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Scotland 0 England 20: Mud but no glory

A badly ploughed field and a Scotland performance that would insult a few farmers if you called it agricultural.

Luther Burrell dives over for the first of England's tries, despite the desperate efforts of Greig Laidlaw Photograph: Stewart Attwood
Luther Burrell dives over for the first of England's tries, despite the desperate efforts of Greig Laidlaw Photograph: Stewart Attwood

This was the second time in four games that Scott Johnson's side have failed to register a single point, and the national coach should be asking searching questions - mostly of himself - as to why that should be. After all, the team managed to get through the previous six years without one blank sheet.

Johnson talks the talk of a side in development, but what we saw in yesterday's Calcutta Cup match at Murrayfield was a side in disarray. Where's the development strategy in spending two-thirds of a game in your own half? In missing 27 tackles? In conceding more than twice as many penalties than your opponents? Of losing five line-outs on your own throw?

Or, for that matter, in ditching a player such as Kelly Brown. This was a game that might have been made for the player Brown was before Johnson took over - rather than the player Johnson tried to make him. England thrived in the poor conditions and dominated every phase as totally as the statistics suggested. They glowed with assurance as Scotland spent the evening with their fingers hovering over the panic buttons.

Their forwards wiped the floor with the Scots, blowing them away in set-piece and loose. In Mike Brown, Jonny May and Luther Burrell they had attacking runners who floated over the same soggy ground that seemed to have trapped the Scots at the ankles. At the finish, the only question was how England had managed to win by such a modest margin.

Indeed, but for a superb try-saving tackle by Sean Lamont on Burrell just before half time and the fact Owen Farrell missed three relatively straightforward penalty efforts, it would have been significantly larger.

About the best that could be said of Scotland in the first half was that they weren't quite as messy as the pitch. Not that that was much of a compliment, for the surface carved up terribly, and at the interval it was being treated by a small army of groundstaff, desperately trying to clear up the quagmire. At least there was some evidence of coherent actions in their efforts, a quality painfully absent in what we had been watching previously.

Scotland failed dismally to get any momentum or continuity into their game, a want that owed something to England's defensive efforts, but a heck of a lot more to their own failings.

None was more apparent than the calamitous line-out perform-ance, something that has become a Scottish trait just lately. Ross Ford looked a haunted figure at times, and it was almost an act of mercy when he was taken off early in the second half.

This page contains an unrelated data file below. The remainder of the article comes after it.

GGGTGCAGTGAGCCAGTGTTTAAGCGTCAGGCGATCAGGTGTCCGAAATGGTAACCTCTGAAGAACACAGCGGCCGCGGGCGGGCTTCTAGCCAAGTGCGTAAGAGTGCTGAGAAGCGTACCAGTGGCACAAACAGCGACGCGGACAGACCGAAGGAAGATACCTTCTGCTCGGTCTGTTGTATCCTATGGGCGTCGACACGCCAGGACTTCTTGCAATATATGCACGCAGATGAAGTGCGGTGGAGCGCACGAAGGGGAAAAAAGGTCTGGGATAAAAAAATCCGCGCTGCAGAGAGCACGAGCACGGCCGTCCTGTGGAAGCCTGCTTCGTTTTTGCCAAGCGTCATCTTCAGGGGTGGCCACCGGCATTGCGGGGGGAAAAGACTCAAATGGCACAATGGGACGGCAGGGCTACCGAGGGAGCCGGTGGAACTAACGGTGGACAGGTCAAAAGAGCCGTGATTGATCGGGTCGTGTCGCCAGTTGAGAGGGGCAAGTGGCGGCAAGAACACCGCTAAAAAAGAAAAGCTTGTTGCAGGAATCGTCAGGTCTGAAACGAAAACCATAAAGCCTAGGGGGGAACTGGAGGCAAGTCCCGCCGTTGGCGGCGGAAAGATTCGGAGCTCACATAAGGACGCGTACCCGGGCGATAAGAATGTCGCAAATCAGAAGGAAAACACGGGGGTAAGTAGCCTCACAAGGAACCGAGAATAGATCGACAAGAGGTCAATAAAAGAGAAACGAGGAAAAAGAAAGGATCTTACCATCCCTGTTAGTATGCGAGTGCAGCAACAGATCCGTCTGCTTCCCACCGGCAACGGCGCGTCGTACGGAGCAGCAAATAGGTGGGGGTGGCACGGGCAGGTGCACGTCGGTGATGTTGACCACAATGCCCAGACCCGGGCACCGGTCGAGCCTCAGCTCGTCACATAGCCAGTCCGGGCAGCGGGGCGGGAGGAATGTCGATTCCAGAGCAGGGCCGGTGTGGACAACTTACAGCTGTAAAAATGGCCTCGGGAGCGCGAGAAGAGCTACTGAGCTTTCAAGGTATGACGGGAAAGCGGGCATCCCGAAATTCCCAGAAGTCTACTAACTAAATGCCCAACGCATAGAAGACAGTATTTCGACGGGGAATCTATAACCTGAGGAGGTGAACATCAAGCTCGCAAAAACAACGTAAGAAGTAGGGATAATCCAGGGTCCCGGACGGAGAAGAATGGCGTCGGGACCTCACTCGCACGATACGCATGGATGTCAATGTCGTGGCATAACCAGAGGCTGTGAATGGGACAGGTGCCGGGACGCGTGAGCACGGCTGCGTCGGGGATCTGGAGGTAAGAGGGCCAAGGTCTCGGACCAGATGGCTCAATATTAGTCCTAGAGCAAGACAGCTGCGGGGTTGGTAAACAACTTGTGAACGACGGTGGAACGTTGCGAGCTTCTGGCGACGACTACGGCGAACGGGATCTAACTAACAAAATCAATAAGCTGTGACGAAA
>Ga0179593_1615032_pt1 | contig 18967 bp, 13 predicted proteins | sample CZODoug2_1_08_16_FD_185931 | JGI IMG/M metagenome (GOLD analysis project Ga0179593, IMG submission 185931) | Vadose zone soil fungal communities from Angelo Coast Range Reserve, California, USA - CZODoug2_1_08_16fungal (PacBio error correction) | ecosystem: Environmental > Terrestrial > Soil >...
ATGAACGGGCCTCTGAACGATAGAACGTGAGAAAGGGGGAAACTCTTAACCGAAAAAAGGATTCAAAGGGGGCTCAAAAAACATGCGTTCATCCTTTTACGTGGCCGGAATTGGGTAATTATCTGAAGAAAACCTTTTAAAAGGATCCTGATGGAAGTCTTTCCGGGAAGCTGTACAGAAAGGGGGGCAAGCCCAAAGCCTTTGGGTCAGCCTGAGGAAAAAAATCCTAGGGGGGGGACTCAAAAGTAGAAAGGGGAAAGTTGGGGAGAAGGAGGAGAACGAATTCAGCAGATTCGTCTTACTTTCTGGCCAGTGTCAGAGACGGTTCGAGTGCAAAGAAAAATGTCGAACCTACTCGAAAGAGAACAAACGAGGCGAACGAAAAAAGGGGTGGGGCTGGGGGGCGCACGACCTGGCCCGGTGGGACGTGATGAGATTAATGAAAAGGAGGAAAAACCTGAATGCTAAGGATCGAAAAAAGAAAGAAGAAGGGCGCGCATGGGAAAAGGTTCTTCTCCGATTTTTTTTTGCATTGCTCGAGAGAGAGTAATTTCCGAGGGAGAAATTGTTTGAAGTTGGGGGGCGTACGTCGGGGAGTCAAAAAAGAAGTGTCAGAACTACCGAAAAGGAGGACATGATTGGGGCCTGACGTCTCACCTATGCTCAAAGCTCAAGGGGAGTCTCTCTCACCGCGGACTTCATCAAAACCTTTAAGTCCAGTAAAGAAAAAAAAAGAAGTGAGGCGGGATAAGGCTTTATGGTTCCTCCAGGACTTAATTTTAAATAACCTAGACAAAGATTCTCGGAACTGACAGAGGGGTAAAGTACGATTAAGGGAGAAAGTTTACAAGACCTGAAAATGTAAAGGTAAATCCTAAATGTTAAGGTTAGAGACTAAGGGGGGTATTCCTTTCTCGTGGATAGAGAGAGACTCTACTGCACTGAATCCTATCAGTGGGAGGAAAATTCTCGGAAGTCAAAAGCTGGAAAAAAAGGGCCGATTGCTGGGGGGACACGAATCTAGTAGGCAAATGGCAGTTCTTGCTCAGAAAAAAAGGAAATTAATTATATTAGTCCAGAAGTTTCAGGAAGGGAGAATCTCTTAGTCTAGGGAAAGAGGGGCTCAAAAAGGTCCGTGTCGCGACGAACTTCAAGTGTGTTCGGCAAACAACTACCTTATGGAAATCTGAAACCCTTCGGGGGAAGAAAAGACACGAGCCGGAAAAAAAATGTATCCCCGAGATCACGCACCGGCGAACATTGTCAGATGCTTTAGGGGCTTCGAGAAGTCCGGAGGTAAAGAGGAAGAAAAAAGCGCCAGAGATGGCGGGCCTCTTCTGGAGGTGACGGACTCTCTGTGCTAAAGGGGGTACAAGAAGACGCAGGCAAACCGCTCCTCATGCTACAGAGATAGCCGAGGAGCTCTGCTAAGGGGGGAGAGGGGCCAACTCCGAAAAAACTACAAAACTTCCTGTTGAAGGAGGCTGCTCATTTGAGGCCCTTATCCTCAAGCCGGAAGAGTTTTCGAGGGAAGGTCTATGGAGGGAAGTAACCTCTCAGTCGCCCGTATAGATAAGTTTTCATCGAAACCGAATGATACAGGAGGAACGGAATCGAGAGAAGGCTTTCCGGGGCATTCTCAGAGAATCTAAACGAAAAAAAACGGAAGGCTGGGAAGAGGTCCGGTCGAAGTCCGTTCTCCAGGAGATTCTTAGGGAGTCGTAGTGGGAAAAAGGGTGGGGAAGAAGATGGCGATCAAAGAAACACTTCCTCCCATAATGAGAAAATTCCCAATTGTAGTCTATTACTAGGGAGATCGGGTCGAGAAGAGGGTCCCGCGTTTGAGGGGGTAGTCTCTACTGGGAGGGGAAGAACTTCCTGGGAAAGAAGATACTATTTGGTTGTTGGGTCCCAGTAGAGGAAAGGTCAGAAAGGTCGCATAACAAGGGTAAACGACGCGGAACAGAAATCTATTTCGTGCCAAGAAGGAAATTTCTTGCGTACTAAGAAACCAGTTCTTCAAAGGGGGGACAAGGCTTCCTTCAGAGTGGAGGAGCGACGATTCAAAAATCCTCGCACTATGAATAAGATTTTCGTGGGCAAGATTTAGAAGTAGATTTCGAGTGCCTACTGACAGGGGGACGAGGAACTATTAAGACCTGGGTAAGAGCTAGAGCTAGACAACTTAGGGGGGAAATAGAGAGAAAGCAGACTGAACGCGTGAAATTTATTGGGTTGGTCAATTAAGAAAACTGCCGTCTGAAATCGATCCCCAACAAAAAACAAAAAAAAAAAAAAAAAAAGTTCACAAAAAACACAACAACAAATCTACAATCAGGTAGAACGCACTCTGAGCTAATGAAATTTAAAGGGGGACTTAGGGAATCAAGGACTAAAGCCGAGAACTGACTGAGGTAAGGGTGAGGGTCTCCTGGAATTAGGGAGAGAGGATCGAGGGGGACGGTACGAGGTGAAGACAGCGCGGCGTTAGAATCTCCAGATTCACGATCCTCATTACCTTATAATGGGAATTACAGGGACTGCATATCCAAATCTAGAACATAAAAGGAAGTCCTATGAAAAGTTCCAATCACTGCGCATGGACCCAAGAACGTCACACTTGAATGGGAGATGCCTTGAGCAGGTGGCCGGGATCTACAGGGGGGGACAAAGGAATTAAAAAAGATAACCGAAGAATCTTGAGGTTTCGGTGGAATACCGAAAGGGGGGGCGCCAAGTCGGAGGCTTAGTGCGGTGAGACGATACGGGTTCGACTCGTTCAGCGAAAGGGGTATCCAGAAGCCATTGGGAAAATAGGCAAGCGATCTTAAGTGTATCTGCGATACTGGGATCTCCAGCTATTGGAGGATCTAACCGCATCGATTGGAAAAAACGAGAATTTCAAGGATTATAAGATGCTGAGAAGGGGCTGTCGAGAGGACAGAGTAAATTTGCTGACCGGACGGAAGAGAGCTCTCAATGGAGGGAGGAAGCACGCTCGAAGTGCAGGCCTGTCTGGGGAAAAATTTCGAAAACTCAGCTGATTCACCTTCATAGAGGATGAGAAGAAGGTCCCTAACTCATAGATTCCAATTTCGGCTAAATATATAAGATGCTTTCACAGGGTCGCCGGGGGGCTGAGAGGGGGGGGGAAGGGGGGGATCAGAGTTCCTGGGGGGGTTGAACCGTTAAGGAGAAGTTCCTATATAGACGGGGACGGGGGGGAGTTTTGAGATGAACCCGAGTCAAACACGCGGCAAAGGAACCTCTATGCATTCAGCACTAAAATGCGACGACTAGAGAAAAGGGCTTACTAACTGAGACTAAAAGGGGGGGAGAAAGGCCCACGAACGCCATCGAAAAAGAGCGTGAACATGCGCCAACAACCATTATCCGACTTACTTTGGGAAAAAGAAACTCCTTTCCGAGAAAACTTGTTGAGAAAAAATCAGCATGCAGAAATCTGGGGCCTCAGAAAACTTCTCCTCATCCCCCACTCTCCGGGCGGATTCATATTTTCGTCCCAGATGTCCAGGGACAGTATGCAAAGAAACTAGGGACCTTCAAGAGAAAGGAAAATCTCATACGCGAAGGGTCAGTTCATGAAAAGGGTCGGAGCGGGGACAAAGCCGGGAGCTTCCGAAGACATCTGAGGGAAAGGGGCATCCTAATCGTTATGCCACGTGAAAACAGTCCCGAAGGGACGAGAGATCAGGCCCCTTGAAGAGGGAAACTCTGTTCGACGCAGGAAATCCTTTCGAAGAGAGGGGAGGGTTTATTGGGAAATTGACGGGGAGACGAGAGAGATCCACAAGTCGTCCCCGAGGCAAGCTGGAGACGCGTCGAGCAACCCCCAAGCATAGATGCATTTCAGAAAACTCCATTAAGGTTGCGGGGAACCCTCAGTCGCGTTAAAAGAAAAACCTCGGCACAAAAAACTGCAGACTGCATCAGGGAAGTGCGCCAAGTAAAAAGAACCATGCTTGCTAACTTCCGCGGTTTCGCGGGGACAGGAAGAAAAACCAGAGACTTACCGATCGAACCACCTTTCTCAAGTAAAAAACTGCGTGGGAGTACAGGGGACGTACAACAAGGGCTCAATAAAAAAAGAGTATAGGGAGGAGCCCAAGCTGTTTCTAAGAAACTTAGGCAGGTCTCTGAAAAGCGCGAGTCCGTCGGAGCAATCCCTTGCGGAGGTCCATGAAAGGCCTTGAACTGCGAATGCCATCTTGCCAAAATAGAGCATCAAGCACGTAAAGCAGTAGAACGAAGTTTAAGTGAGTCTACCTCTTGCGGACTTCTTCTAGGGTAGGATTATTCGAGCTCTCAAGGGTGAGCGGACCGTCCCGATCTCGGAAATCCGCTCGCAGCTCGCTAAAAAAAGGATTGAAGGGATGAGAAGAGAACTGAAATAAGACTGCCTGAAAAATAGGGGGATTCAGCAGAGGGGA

As impressive as he is physically, it would probably be another kindness to rest him for the match against Italy in two weeks, as his replacement, Scott Lawson, put in an impressive shift.

England reached the turn with a 13-0 lead. Burrell had gone over for a 15th-minute try by Burrell, a score that had its origins in one of those lost Scotland line-outs. The move took a few phases to get from touchline to try line, but with every one the pressure cranked up that little bit more.

When England then won a line-out of their own in the right corner, they set their maul superbly and a swift pass from the hugely impressive scrum-half Danny Care sent Burrell hurtling through on a killer angle.

To make matters worse for the Scots, Greig Laidlaw, who looked less than sharp throughout, missed a couple of kicks, denying them the comfort of even a little scoreboard action. But if what we had seen in the first period looked bad, it was about to get a whole lot worse. More mystifying, too, as Johnson removed Dave Denton, who had probably been Scotland's best player until then.

England might want to hold an inquest into how they scored just seven points in that second half. They hammered Scotland in every phase, rubbing their hosts' noses in the plentiful Murrayfield mud. You could say they beat Scotland all over the park, but as most of the action took place deep in Scottish territory that wouldn't be strictly true.

England scored their second try through full-back Brown when Alex Dunbar, one of Scotland's better performers, was in the sin- bin. Heaven only knows why they could not add to that. Scotland, meanwhile, looked less and less likely to score any points of their own. They got nothing, and they deserved it.

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